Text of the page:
I thank the Deputy for acknowledging that we have a commitment to the tourism industry, particularly in the area of tax, specifically VAT and the air travel tax. I hope this commitment will remain intact for many years to come because I think its effect has been to increase tourism in this country, which will be increasingly necessary, especially in the situation in which we find ourselves because of Brexit. The Government's response to Brexit acknowledges that a number of key sectors will be impacted significantly, including tourism. To mitigate these risks, the Government is taking a five-pronged approach, as part of which we will continue to manage our economy and the public finances prudently to enable us to meet future challenges; negotiate effectively as part of the EU 27 with the objective of reaching an agreement that sees the closest possible relationship between the EU and the UK while ensuring a strong and well-functioning EU; and continue supporting business and the economy through Government measures, programmes and strategies.

Road Projects Expenditure

Mick Wallace


47. Deputy Mick Wallace asked the Minister for Transport, Tourism and Sport the estimated cost of the proposed upgrade to the M11 as outlined in Transport Infrastructure Ireland's recently published M11-N11 corridor study; and if he will make a statement on the matter. [21960/17]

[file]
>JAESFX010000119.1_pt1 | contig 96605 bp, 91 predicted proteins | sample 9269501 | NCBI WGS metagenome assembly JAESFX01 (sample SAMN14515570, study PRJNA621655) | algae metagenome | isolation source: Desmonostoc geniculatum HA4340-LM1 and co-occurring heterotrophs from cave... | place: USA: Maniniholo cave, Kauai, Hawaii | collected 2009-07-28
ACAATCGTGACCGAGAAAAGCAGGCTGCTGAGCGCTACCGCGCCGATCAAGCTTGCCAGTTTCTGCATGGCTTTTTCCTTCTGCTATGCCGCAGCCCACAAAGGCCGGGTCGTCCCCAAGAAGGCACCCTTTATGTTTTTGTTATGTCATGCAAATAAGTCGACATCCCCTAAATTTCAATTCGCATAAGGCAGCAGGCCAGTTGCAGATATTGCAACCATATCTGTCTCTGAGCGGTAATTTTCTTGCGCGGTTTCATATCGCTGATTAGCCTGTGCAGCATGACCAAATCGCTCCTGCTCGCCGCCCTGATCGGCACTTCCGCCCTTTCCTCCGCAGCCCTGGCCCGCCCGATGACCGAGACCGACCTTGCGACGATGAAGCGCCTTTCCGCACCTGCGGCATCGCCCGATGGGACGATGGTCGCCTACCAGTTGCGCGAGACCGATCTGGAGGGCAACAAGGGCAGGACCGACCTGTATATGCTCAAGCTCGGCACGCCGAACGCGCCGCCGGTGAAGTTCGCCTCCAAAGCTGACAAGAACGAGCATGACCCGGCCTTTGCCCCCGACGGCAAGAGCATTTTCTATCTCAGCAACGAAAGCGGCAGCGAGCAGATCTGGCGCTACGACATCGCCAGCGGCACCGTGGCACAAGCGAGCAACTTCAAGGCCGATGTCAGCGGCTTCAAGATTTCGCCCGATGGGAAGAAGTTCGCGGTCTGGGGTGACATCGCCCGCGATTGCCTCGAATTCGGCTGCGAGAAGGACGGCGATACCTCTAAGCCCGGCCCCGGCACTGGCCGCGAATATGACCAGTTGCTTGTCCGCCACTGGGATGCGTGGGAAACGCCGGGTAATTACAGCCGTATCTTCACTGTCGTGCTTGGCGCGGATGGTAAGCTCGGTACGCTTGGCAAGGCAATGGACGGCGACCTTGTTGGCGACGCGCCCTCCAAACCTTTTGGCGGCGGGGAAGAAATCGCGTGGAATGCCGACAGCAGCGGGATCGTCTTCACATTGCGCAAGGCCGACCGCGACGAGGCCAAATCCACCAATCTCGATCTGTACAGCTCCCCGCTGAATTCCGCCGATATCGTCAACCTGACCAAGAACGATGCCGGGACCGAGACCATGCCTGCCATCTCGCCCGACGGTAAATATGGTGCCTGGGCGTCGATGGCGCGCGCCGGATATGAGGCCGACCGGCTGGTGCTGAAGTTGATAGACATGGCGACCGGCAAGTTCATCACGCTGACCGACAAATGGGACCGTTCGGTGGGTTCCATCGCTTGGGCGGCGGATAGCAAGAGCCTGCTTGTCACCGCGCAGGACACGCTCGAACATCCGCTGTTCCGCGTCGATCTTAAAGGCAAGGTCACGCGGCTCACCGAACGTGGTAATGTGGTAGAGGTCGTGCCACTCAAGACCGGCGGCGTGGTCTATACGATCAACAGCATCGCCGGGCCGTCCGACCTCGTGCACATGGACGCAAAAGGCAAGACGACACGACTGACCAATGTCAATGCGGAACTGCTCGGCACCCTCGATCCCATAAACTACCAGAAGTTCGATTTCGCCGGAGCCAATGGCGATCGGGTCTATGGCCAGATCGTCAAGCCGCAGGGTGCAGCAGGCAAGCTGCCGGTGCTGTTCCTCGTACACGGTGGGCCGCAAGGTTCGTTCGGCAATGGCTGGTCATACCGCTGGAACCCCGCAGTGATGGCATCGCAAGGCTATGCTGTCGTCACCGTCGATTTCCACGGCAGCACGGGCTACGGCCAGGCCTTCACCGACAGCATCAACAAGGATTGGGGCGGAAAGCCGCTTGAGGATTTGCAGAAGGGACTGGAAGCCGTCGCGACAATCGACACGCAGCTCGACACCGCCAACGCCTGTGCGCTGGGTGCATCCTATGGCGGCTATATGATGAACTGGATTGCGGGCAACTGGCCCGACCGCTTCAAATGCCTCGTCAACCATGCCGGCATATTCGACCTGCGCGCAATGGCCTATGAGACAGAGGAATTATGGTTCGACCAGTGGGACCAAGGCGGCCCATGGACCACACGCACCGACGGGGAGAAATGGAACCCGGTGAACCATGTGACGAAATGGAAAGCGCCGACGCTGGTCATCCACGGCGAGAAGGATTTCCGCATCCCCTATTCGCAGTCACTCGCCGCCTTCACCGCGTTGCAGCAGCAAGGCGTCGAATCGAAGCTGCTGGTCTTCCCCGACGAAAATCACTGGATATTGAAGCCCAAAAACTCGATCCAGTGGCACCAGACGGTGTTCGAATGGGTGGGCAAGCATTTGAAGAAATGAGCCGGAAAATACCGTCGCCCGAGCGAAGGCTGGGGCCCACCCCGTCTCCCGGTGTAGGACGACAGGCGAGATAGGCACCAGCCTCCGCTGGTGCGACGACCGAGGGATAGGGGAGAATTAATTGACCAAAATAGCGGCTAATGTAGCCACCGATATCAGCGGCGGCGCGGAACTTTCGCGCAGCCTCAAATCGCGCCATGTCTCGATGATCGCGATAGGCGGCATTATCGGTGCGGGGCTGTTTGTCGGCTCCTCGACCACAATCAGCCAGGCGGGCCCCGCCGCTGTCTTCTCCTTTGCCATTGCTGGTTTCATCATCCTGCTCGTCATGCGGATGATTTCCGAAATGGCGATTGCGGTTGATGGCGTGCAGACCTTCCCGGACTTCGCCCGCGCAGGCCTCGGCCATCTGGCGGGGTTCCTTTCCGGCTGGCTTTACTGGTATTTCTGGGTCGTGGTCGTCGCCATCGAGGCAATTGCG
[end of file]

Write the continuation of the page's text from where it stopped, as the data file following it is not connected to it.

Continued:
I was a little disheartened to read the recent AECOM report which came out last month, carried out for Transport Infrastructure Ireland, on the M11-N11 corridor. Among other things, the study advocates enhanced capacity on the M11 in the form of an 8 km third lane from junctions 4 to 8. The thinking is that the third lane will ease bottleneck congestion at rush hour periods. While I understand these are recommendations and not a definitive plan, will the Minister outline whether he supports the recommendations in the report and how much it would cost to carry out such an upgrade?

I thank Deputy Wallace for his question which relates to a road with which he and I are both familiar for obvious reasons. I travel on it every day, including this morning. As Minister for Transport, Tourism and Sport, I have responsibility for overall policy and funding in relation to the national roads programme. The planning, design and implementation of individual national road projects is a matter for Transport Infrastructure Ireland, TII, under the Roads Acts 1993 to 2015 in conjunction with the local authorities concerned. Within its capital budget, the assessment and prioritisation of individual projects is a matter in the first instance for TII in accordance with section 19 of the Roads Act.